History of the Box Sash Window

During the mid 1600s, improved availability of glass and changing trends in architecture, gave way to a new form of window called the vertical slider – or sash window. The word "sash", derived from the French "chassis" , means frame. But, however it originated, the sash window is as traditionally British as roast beef, and has become synonymous with all kinds of Georgian, Victorian and Edwardian houses. The earliest-known use of sash windows in this country was in the later part of the 17th Century, at Chatsworth (c1676-1680), Ham House, Hampton Court Palace and Kensington Palace. Royal patronage, and its adoption by Wren, made the sash window very fashionable in both old and new buildings, and it immediately became something of a status symbol. The development of the sash window was much needed a the time as it was a drastic improvement of the older casement style windows in that it was lighter and more practical to use and was far more elegant to look at.

Before the Great Fire of London Windows initially were positioned flush with the front face of a building. This style can still be seen, mainly in the countryside. An analysis of the great fire showed that exposed timber was a major contribution to the spread of the fire. The London Building act of 1709 decreed that all windows be set 4" back from the outer brick-work or masonry. In 1774, to further reduce the risk of fire, the box containing the cord and weight mechanism, previously exposed, was required to be set behind the masonry and this is the most commonly seen today.

Early in the 18th Century, the standard glazing pattern of the Georgian window developed. This design, six panes over six panes, remained in use even after the arrival of larger panes of glass in the 19th Century.

Originally constructed of Oak or Mahogany, as stocks began to run out in the mid 18th Century, Sash windows were increasingly made from imported softwoods from the Baltics, such as Pine. Today all new or replacement Sash windows are constructed from Pine.?During the twenties and thirties the use of sash windows was confined largely to neo-Georgian buildings, particularly post offices, banks, public houses and local authority housing estates.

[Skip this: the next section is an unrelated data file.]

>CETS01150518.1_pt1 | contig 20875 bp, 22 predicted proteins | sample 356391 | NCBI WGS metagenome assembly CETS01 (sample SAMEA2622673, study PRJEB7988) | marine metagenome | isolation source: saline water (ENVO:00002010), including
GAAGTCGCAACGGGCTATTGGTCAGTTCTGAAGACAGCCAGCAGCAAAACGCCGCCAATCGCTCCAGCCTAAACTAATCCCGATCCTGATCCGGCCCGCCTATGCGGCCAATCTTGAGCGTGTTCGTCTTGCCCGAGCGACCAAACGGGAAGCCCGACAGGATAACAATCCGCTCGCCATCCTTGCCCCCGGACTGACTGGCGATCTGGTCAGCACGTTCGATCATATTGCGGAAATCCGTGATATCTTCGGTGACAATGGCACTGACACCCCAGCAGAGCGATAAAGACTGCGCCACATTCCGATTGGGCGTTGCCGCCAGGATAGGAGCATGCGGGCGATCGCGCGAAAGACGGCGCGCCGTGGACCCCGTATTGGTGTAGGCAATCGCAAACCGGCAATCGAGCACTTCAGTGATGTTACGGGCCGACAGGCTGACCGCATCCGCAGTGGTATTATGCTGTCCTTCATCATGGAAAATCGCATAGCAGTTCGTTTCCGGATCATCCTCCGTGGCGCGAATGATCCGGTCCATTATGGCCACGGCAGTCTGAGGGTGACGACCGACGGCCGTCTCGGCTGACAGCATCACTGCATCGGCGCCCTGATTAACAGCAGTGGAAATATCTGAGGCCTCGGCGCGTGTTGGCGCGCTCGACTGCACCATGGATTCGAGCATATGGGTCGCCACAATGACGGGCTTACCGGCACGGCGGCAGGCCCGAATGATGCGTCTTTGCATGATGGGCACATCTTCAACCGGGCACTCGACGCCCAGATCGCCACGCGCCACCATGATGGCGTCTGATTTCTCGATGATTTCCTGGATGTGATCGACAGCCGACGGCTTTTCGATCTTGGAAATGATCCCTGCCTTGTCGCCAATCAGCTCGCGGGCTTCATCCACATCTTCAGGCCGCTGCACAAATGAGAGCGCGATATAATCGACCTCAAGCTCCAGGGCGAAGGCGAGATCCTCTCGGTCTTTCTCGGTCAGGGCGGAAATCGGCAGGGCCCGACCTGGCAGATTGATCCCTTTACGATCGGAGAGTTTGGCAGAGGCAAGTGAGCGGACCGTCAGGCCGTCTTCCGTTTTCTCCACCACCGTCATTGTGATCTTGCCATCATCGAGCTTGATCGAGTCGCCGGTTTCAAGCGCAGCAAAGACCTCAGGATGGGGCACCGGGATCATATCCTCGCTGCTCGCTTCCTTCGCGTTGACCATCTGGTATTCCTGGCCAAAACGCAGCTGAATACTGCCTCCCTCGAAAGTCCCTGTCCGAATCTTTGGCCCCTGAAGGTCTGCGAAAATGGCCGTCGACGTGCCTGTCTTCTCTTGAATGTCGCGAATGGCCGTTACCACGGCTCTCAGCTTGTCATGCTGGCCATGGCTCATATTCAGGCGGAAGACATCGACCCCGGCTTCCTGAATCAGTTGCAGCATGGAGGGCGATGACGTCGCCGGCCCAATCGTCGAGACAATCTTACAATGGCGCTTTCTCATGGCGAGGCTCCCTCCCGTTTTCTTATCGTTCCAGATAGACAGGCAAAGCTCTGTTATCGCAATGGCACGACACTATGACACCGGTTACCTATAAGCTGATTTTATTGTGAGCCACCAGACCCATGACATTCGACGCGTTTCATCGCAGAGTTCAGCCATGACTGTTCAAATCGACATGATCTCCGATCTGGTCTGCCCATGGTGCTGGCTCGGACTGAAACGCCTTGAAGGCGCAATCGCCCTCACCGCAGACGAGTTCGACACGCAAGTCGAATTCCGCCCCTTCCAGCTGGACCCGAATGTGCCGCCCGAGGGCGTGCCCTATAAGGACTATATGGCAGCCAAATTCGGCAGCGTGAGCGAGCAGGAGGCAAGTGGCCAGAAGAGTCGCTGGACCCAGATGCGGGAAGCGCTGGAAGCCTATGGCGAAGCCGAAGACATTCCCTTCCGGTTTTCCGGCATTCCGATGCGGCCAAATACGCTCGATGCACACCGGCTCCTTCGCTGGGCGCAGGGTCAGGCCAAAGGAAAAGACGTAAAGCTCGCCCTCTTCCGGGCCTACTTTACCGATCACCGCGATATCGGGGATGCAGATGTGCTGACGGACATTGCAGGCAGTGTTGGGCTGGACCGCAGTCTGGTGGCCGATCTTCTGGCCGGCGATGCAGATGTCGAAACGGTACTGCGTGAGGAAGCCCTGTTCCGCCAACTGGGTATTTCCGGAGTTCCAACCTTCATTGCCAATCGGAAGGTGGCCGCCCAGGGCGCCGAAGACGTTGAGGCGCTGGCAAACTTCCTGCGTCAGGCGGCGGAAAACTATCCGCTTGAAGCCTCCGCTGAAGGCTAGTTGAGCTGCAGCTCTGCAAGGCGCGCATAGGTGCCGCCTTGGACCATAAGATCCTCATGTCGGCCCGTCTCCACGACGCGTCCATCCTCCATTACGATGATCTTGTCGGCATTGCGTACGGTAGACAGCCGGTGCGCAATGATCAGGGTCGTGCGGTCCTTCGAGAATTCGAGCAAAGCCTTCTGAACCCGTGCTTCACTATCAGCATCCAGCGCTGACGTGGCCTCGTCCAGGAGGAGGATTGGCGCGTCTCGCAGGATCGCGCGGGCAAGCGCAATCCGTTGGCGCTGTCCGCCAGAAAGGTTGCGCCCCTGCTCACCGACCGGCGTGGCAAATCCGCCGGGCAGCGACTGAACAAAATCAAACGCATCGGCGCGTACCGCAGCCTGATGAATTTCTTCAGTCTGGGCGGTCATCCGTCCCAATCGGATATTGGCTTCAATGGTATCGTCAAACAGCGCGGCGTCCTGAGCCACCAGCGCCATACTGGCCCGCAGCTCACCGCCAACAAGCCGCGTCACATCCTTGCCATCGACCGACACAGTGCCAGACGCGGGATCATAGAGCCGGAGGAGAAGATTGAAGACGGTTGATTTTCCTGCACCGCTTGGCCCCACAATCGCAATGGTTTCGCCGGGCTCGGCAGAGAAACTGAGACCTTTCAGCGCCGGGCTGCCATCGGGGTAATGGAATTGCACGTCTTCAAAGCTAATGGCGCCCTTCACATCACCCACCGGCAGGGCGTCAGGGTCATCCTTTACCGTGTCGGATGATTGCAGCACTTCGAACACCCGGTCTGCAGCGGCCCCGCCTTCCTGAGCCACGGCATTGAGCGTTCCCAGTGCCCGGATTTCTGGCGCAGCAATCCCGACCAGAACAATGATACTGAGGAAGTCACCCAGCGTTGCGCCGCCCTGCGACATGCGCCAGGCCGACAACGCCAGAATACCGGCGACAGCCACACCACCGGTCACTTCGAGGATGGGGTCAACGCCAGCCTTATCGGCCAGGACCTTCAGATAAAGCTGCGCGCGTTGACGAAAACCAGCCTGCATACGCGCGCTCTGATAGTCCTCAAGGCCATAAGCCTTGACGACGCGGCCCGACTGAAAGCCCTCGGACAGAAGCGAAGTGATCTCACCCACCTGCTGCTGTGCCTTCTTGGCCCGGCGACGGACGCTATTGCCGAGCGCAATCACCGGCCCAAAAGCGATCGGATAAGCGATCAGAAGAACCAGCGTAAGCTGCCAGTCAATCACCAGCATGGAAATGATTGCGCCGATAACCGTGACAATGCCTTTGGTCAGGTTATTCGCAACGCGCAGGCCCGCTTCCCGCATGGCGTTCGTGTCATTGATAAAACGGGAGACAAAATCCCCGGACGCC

After the Second World War, the sash window was probably at its lowest level of popularity. The steel spiral balance began to replace the pulley and weights, which were considered expensive to make, and old-fashioned. Steel windows and mass-produced casements became universal, and the sash was considered old-fashioned.

During the late 1950’s many older properties were having their sash windows replaced with steel casements with hinges. This made them easier to clean but more clumsy than their predecessors. The six paned Georgian style windows were also largely replaced by single panes during the 60’ and by the 70’s, sealed glass units with aluminum casings were extremely popular.

Today, almost three quarters of the country’s original Sash Box Windows have been lost and many period Georgian or Victorian houses have been spoilt by insensitive replacements. The Swathe of UPVC double glazing installations in the 80’s and 90’s have added greatly to this problem. However, people are now starting to appreciate again the beauty of traditional windows and their value to their property. Home owners are increasingly choosing to restore their existing Sash box windows or have replicas produced, rather than opting for plastic. Increasingly sophisticated draft proofing systems and double glazed Sash windows are now available which make the switch to PVC less attractive.

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